Update: Mapping with acs

Awhile ago I wrote a small piece on how navigating and mapping with the acs package. One of the problems I ran into with the previous one was an inefficient way to get the data for every state and county. I am not sure where I saw it, but it dawned on me to try the wildcard (*), which worked. With that recently there is new data, and some easier ways to get the bits you want. You can view details about the ACS, see upcoming data releases, and look up tables here. I have really only explored these income levels, but the ACS data seems to be expansive and endlessly interesting. Remember you will need to request an API for the ACS data from ACS request form.


Let’s talk packages for just a moment. Obviously the acs package, but I also normally use tidyr and plyr for light data manipulation so there are a couple uses of handy functions from those. The base maps come from maps. Then ggplot2,viridis & finally the new hrbrthemes available on CRAN for the plotting aesthetics. (check out the themes if you haven’t, they are great)

If you just want a link to the entire code, see here.


Once we have all of our packages loaded we can generate the base maps, we will want county and state level data. Originally I had hodgepodge ways to do this but the viridis package page helped me immensely with it.

# load the boundary data for all counties
# rename fields for later merge

Now we can use the key you generated and grab our data, I am using table 'B19001', which again is the income level data. A table lookup is found here.

#this gets us all the state and counties
us.county<-geo.make(state="*", county="*")
us.raw<-acs.fetch(endyear=2015, geography=us.county, table.number="B19001", col.names="pretty")
#these get our column names

Now we have an acs object, and a list of the column names, now let's make something a little easier to play with.

income.brackets<-data.frame(county=geography(us.raw)[[1]], us.transport=as.numeric(estimate(us.raw)),
                            paste0(str_pad(us.raw@geography$state, 2, "left", pad="0"),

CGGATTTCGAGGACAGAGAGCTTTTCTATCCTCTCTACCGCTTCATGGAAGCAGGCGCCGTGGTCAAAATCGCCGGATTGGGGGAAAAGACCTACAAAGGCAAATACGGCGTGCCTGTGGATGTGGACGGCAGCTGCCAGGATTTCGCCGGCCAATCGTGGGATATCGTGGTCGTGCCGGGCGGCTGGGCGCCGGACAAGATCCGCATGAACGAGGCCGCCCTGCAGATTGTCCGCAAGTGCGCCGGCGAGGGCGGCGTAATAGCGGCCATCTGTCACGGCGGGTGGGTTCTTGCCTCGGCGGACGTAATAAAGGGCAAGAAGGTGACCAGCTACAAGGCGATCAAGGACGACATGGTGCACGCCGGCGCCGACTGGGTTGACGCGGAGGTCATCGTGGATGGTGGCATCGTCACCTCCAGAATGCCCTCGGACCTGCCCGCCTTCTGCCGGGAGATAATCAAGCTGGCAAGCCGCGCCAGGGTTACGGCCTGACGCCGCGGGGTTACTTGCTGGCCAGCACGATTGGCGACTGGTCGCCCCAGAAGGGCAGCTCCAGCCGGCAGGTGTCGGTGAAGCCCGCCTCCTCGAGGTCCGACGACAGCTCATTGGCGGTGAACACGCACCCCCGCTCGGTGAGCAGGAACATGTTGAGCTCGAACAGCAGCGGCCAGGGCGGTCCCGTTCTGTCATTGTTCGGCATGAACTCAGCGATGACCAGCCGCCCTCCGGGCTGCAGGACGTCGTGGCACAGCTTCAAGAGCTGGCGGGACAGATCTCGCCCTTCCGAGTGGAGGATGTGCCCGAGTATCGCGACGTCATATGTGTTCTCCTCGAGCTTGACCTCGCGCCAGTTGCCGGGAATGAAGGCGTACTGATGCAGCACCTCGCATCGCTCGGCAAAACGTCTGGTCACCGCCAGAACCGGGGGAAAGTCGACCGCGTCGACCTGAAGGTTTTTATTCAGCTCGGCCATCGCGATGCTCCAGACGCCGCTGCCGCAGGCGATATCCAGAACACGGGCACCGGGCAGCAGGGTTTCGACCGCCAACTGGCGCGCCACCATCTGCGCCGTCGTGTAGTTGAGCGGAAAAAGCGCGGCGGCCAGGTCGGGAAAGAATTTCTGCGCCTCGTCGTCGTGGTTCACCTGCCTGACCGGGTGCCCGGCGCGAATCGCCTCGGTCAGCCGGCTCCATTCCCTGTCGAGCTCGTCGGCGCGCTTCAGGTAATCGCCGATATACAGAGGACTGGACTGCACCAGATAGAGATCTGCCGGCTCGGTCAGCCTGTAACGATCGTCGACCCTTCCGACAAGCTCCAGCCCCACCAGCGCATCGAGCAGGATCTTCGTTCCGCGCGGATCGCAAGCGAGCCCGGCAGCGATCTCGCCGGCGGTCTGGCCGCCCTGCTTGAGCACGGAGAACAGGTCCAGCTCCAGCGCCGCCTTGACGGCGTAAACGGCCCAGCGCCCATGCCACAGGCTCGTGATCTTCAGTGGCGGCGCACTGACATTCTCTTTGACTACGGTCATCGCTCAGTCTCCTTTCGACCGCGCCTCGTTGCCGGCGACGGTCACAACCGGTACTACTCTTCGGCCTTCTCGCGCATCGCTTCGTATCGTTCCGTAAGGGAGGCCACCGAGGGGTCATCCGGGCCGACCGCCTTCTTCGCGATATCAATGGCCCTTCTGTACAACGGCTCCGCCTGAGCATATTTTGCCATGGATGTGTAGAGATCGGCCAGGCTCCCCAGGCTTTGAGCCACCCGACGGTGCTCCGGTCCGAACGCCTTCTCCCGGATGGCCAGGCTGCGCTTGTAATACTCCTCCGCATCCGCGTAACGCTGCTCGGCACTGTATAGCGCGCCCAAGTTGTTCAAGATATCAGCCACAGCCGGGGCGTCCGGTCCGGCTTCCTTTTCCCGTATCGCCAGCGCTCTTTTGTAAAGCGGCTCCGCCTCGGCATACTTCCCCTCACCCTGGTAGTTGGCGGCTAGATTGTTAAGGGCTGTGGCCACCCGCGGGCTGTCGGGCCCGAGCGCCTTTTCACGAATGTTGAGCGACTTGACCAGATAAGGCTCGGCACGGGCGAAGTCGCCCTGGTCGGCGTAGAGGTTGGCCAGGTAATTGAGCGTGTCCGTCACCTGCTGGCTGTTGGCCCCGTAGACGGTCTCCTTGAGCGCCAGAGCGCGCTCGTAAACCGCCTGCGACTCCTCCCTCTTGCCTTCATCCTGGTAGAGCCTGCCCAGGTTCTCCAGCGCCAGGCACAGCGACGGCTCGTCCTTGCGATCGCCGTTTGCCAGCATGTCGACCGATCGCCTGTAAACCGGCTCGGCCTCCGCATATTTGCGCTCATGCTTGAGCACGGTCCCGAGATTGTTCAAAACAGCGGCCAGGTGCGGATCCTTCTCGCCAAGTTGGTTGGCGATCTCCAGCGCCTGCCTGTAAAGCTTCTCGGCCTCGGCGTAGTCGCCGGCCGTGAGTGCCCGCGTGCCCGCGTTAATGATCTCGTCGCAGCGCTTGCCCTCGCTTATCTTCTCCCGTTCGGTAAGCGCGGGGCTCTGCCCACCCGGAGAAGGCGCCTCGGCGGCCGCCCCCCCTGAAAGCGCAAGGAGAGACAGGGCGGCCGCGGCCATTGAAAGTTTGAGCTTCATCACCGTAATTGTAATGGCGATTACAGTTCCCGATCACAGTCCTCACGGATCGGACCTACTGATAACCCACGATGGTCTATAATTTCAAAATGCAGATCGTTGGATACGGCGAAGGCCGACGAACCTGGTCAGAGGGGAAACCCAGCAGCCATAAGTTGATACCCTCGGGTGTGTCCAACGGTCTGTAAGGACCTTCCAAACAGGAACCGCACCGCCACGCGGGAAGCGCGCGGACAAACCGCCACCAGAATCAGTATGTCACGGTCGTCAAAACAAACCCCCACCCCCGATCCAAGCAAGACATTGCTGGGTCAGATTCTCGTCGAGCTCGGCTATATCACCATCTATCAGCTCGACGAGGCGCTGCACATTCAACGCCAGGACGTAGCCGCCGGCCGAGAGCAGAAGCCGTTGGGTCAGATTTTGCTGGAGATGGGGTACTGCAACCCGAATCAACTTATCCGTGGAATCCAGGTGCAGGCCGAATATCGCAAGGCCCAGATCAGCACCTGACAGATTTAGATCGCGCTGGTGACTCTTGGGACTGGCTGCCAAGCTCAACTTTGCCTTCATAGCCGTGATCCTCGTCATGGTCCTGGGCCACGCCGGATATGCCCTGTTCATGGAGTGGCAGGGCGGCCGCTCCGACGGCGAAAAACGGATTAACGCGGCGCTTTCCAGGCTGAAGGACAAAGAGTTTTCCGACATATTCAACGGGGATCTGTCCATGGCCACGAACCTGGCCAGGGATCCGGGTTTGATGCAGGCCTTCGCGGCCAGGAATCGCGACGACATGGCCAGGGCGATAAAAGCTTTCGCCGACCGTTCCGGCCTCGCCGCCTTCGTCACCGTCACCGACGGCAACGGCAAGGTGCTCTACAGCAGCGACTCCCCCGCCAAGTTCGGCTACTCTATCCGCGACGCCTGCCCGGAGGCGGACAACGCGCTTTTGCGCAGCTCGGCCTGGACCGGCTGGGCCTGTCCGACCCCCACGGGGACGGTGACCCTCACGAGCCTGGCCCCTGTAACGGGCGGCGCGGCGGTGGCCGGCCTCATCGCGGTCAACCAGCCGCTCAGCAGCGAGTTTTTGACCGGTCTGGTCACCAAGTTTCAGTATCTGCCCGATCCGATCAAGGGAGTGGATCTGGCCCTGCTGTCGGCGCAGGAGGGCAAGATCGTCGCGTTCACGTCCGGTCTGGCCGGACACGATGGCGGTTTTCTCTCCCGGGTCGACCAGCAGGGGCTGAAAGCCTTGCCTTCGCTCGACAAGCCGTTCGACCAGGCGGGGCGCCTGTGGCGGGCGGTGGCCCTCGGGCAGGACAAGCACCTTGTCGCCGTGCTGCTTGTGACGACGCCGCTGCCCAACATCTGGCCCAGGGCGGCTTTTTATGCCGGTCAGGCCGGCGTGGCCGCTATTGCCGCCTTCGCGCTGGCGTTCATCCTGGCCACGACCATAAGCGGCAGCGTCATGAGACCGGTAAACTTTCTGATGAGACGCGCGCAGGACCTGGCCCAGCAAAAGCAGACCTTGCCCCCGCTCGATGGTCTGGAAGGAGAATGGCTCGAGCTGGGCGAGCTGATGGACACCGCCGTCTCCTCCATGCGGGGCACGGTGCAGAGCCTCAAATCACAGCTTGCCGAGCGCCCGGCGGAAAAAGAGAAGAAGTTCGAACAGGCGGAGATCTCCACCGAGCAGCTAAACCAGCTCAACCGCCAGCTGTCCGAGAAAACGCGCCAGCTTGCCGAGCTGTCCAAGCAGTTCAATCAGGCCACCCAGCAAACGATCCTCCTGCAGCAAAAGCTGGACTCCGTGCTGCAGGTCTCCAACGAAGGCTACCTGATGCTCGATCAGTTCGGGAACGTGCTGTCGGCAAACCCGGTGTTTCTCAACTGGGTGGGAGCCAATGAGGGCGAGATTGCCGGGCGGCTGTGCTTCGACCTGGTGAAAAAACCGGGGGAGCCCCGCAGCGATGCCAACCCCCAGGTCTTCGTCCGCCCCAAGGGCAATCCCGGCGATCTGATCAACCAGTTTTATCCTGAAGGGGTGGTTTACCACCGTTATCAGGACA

str_pad(us.raw@geography$county, 3, "left", pad="0"), 
                                              str_pad(us.raw@geography$tract, 6, "left", pad="0")), 
                                       us.raw@estimate, stringsAsFactors = FALSE)

Now we have the 'income.brackets' object that has column names as oddly formatted labels of the income levels. We have the column names from earlier so we will replace those columns, rename some objects and clean it up.

income.brackets[5:20] <- 100*(income.brackets[5:20]/income.brackets[,4])

You'll noticed we also calculated the percent of the group at each different income level. Now that it is cleaned we can gather the data into a tidy form. One thing you will notice at this point is that we still have every income level. We are going to be expanding this data to match with county data so we will also subset the data for a certain income level. I chose this to be the highest one.

#small & tidy frame
new<-subset(new,level == '$200,000 or more')

# clean up county names and find the states, the parish bits are for Louisiana
new$state<-tolower(gsub("^.*County, |^.*Parish, ", "", new$county))
new$county<-tolower(gsub(" County,.*| Parish,.*", "", new$county))
choropleth<-merge(county.df, new, by=c("state","county"))
choropleth<-choropleth[order(choropleth$order), ]

Now we plot, thanks to the new hrbrthemes package we have the excellent and visually stunning theme_ipsum

ggplot(choropleth, aes(long, lat, group = group)) +
  geom_polygon(aes(fill = rate), colour = alpha("gray", 1 / 2), size = 0.2) +
  geom_polygon(data = state.df, colour = "white", fill = NA,cex=.25)  +
  scale_fill_viridis(option="B",direction = -1)+theme(legend.position = 'bottom')+
  labs(title='Income level by county',subtitle='Percent of total households with an income greater or equal to $200,000')+